The tax break was hailed by lawmakers from both parties as a job-creating tool: as State Senate Majority Leader Dean Skelos, a leading Long Island Republican, told reporters this week, "We felt that it was important, especially with the state that we have, with all our natural resources, that people be able to create jobs here in New York State." He compared it to the tax credit that exists for filming in the state, although how having a yacht or a private jet would create jobs is not so clear.
Khan dismissed the idea that the yacht tax break would spur employment. "Any jobs it might create is marginal," he told me after the press conference Tuesday. "At least compared to the jobs that would be created from establishing a living wage for millions of New Yorkers, helping out Dreamers, funding our public school and children's future, and preventing homeowners from foreclosures."
The idea behind the credit, it seems, is to entice rich New Yorkers to buy their giant boats in the state, rather than register the yachts offshore or in Florida. Other states, including Connecticut and Maryland, have recently imposed similar sales tax caps. But yachts are only a tiny sliver of the boating market. Both conservatives and liberals have criticized these and other tax breaks for picking winners and losers, rather than providing substantive relief or policy reform.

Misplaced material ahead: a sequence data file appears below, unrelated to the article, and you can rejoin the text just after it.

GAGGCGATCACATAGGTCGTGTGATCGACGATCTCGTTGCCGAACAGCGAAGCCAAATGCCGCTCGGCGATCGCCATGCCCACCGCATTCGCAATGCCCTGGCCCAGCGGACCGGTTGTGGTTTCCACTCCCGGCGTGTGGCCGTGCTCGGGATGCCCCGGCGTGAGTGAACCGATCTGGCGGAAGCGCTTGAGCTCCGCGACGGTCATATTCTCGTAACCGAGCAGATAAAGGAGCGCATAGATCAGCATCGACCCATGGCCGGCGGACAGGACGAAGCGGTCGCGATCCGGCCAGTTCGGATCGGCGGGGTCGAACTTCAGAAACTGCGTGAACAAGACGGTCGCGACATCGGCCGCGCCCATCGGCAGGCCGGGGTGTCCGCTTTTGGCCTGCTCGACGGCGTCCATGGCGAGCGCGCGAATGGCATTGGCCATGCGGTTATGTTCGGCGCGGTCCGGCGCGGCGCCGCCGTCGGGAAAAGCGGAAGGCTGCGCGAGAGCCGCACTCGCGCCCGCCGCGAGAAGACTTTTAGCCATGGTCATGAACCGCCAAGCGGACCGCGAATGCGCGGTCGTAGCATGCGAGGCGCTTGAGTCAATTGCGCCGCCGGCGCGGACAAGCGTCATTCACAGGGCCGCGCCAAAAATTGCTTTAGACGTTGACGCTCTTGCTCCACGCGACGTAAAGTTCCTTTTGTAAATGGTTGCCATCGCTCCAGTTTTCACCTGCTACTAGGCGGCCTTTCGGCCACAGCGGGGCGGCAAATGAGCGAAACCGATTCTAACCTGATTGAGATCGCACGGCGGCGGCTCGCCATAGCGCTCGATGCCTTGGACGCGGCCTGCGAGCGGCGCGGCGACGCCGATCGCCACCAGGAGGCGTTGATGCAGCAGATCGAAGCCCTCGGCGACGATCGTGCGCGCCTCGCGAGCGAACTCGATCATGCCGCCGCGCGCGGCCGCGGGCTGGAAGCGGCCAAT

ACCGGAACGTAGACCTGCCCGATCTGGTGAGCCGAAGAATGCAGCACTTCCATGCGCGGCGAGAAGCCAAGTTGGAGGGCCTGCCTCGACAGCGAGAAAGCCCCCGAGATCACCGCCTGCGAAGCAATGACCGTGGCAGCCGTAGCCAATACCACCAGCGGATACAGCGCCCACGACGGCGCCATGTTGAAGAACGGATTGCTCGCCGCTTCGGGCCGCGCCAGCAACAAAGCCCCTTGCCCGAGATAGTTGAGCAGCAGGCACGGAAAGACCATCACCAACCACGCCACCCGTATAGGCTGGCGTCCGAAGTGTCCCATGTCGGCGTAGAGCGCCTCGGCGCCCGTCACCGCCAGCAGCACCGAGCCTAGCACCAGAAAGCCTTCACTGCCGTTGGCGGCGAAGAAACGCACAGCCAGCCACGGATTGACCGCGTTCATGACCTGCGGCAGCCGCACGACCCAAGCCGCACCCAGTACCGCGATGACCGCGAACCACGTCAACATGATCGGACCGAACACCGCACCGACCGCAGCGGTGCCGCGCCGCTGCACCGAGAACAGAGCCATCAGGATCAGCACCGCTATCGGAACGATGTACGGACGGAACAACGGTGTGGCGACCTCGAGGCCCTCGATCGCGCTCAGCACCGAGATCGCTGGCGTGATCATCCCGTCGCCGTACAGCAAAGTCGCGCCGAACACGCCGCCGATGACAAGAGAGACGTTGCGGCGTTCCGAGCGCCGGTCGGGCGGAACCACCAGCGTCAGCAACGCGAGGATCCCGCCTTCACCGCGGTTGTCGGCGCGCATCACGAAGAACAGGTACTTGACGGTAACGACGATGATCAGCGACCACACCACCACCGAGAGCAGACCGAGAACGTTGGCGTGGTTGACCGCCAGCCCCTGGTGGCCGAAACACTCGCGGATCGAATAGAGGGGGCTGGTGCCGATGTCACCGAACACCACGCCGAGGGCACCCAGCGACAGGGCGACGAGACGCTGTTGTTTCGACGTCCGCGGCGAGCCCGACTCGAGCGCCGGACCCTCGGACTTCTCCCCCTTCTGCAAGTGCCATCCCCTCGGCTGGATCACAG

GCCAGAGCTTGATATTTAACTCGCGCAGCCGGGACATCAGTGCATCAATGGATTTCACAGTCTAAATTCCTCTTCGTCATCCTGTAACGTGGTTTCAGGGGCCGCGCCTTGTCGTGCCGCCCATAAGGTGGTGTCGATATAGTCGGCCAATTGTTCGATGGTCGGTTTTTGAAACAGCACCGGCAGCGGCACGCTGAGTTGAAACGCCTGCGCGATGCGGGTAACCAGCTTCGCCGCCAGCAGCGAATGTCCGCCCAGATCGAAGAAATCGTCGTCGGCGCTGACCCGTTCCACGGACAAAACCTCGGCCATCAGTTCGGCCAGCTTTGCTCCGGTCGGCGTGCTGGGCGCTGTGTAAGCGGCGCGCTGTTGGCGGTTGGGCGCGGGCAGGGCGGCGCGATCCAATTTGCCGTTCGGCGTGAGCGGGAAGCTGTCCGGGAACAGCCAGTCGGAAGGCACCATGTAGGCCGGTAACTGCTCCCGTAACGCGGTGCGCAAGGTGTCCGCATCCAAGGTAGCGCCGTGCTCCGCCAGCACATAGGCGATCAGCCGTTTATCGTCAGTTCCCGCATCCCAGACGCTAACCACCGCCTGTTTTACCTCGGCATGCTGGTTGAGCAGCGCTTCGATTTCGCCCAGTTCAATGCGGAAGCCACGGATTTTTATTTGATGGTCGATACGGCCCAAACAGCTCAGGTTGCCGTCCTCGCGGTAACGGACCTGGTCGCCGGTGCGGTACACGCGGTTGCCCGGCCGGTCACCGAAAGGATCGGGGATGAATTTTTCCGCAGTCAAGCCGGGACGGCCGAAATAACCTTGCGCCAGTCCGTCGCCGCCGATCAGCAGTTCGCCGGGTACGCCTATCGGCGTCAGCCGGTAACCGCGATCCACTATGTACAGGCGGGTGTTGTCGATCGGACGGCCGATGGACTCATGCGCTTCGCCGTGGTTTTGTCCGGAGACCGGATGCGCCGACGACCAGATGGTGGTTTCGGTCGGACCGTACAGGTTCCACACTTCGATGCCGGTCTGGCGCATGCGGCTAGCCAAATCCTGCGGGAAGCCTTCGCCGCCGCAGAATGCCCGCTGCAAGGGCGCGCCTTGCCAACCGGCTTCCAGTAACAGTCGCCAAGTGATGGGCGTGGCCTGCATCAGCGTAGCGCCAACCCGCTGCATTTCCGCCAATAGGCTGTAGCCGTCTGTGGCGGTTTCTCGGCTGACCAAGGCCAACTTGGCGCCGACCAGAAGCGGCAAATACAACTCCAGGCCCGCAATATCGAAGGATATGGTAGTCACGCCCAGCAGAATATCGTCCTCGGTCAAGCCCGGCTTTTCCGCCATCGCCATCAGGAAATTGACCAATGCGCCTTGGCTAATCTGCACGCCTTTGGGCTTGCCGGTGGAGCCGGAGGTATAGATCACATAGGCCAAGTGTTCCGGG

James Parrott, an economist at the Fiscal Policy Institute, the New York-based think tank that first spotlighted the yacht tax break, derided this "three men in a room" style of governing, invoking an image of Cuomo, Skelos, and (formerly) Silver drafting the state budget behind closed doors, presumably handing out pet projects to whoever donated the most.
The yacht and jet exemption, Parrott said, was no different, once again underscoring the flagrant cronyism that has long been a hallmark of Albany politics. According to the New York Times, Cuomo met with industry executives at the New York Boat Show in January, and stumped for the exemption. (We reached out to the Governor's office for comment, but yet to hear back.)
"We all know it was once three men in a room," Parrott told the small crowd at the marina, as it began to drizzle. "But now we know it's really three men on a yacht!"
"Get off the yacht," he added later, "and get back to the table."
Other demonstrators echoed these arguments. A man introduced as a McDonald's employee told reporters that he didn't even have money to afford a paddle boat. An education advocate and mother of eight argued that kids in under-funded public schools need computers and textbooks that aren't ripped. A documented Dreamer said he's waited five years for Cuomo to push through the state's DREAM Act, and now has to wait another.
In this sense, the yacht and jet tax exemption exists more so as a symbol of what has become a commonality of the Cuomo years: this fallout and frustration from what critics see as his lack of pure liberalism, centered around issues like a minimum wage hike, funding public education, and immigration reform. To them, these are promises the governor has made, but has yet to follow through on.
"Instead, the people who want to buy yachts or private planes…" Khan proclaimed, as chants of 'Criminal!' and 'Un-American!' were heard in the background. "That has to be made affordable."